Close

How to be a more innovative company

Companies often say they want to be more innovative and yet many are not sure where to start. This article aims to give you some tools and questions to be more innovative as a company.

Read time: 2 minutes | Audience: Small business

What do you want?

The answer should be a broad non-technical solution to a problem you currently have within your company. Below are some examples.

What: I want our customers to be able to store voucher codes.

Often businesses will confuse what they want with a technical solution – “I want an app”, or “we need a database system”. This isn’t a ‘what’, but a ‘how’ – and we’ll get to that later.

Why do you want it?

Giving the context of ‘why?’ is incredibly important to a developer. At their core, developers are simply problem solvers who use computer code, and your ‘why?’ is the problem. The more detailed your ‘why?’, the more clues the developer has to the best way to solve the problem and its limitations.

Below, we build upon our examples:

What: I want our customers to be able to store voucher codes.
Why: A lot of our competitors use voucher codes but none off the ability to store them. This would mean more customers would use our vouchers over our competitors.
What a Developer Thinks: User experience and seamlessness becomes really important. Needs to be easy and intuitive to a user, otherwise they won’t store vouchers. They may also want rapid development of a prototype to beat competitors to market.

How do you want it done?

This is actually the least important question to have answered before seeing a software developer. It’s up to the developer to suggest technical solutions, but it doesn’t hurt to have some ideas in mind. It’s great to have a starting point but they’ll often take a step back and ask to you to elaborate on the first two
questions.

This is the also the stage where one can get carried away with ideas. It’s good to focus on the problem you’re trying to solve and make sure you completely solve them.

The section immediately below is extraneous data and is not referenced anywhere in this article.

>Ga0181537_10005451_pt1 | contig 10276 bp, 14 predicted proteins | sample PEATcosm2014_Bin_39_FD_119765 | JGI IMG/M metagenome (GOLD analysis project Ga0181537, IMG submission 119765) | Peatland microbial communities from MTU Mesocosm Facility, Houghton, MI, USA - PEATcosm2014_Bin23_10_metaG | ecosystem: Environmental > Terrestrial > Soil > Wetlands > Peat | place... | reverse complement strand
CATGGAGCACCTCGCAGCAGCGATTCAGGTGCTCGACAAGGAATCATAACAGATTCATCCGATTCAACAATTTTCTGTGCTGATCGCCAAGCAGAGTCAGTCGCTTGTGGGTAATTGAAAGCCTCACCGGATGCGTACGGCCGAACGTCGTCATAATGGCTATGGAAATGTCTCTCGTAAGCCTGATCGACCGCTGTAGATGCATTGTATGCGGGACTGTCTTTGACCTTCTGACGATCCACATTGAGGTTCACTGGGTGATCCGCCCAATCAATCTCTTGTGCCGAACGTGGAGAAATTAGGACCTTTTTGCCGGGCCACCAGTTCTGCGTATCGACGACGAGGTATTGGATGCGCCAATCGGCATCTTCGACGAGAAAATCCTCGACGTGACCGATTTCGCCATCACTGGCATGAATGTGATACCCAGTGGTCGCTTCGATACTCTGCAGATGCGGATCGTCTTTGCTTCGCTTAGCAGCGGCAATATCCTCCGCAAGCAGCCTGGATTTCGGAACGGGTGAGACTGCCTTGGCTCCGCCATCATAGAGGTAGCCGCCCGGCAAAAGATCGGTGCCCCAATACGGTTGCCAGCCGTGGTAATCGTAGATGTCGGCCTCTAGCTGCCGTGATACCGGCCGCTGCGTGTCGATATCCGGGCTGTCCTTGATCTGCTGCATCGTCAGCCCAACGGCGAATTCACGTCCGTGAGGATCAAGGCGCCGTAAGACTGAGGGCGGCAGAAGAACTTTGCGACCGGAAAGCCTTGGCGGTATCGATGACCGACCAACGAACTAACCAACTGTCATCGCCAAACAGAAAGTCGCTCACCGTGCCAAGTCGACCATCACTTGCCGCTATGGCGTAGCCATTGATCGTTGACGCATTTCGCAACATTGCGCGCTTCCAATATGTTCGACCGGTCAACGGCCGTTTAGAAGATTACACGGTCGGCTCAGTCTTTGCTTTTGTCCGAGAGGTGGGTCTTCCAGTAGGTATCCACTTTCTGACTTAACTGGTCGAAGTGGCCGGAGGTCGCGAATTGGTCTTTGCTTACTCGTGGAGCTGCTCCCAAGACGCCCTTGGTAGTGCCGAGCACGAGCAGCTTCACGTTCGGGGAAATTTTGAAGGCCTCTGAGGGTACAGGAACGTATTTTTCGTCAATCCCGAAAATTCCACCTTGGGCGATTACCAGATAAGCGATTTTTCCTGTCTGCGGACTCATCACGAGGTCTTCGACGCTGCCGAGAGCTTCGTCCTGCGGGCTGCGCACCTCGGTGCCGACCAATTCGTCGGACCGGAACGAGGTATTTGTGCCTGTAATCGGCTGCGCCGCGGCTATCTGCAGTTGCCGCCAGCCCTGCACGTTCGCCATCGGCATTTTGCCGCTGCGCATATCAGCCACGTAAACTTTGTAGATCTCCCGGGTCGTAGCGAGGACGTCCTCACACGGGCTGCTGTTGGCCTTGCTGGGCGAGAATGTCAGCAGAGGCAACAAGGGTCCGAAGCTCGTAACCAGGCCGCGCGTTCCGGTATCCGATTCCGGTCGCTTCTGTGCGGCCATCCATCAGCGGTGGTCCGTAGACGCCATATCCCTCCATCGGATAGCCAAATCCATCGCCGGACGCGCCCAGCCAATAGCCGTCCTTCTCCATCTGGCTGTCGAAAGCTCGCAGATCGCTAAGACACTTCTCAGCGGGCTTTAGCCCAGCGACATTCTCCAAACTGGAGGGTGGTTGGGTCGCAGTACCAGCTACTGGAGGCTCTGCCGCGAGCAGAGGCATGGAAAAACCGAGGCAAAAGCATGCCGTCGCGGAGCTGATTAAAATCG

What: I want our customers to be able to store voucher codes.
Why: A lot of our competitors use voucher codes but none off the ability to store them. This would mean more customers would use our vouchers over our competitors.
How: A personalised web portal.

Some tools to help

A simple way to quickly learn your ‘what, why and how’ is through the following fill in the blanks exercise. [a] is your what, [b] is your why and [c] is your how.

“I want [a] because [b]. I’d like to try and achieve this by using [c].”

Questions to consider

What do I want?

  • What problem does it solve?
  • What is a non-technical solution to this problem?
  • What is another non-technical solution to this problem?

Why do I want it?

  • What will it make easier for me?
  • What will it make easier for the customer?
  • Will it save you money? If so, how?
  • Will it save you time? If so, how?
  • Will it make anything harder?
  • What’s the timescale for my idea? 

How do l want it done?

  • What does the thing do?
  • What is essential for my idea?
  • What is not essential for my idea?
  • If my system could only do one thing, what would it do?

Finally, what is my idea in a sentence?

Find Out More

If you enjoyed this briefing paper, check out our other digital resources which cover a wide range of topics, including quantum computing, social media, and 3D printing.

The Lancashire Cyber Foundry runs a series of business strategy and cyber workshops specifically designed for SMEs in Lancashire. We’re passionate about seeing Lancashire business become more cyber-aware and innovative and so offer funded places for companies to come and learn how to defend, innovate and grow their business. Additionally, we have an experienced technical team ready to help you with your business innovation ideas, particularly around cyber and digital innovation.

To find out more about how your business can access support or register on one of upcoming workshops, contact us: 

About the Author

Geraint Harries

Before starting at Lancaster University over four years ago, Geraint had worked in software development roles in IBM and the Civil Service. In addition to being a qualified teacher, Geraint has worked freelance with a varied client base as a software developer and graphic designer. 

Interested? Email us

Sign up to our newsletter

Get the latest updates on news and events from the Lancashire Cyber Foundry team.

By filling in this form you register for our e-newsletter, which will help explain the programme and how we could benefit your business. Registering does not place you under any obligation, and you can unsubscribe from communications at any time using the unsubscribe link at the bottom of our newsletters. Lancaster University will hold and use the information which you supply in line with our privacy policy.

Processing...
Thank you! Your subscription has been confirmed. You'll hear from us soon.
ErrorHere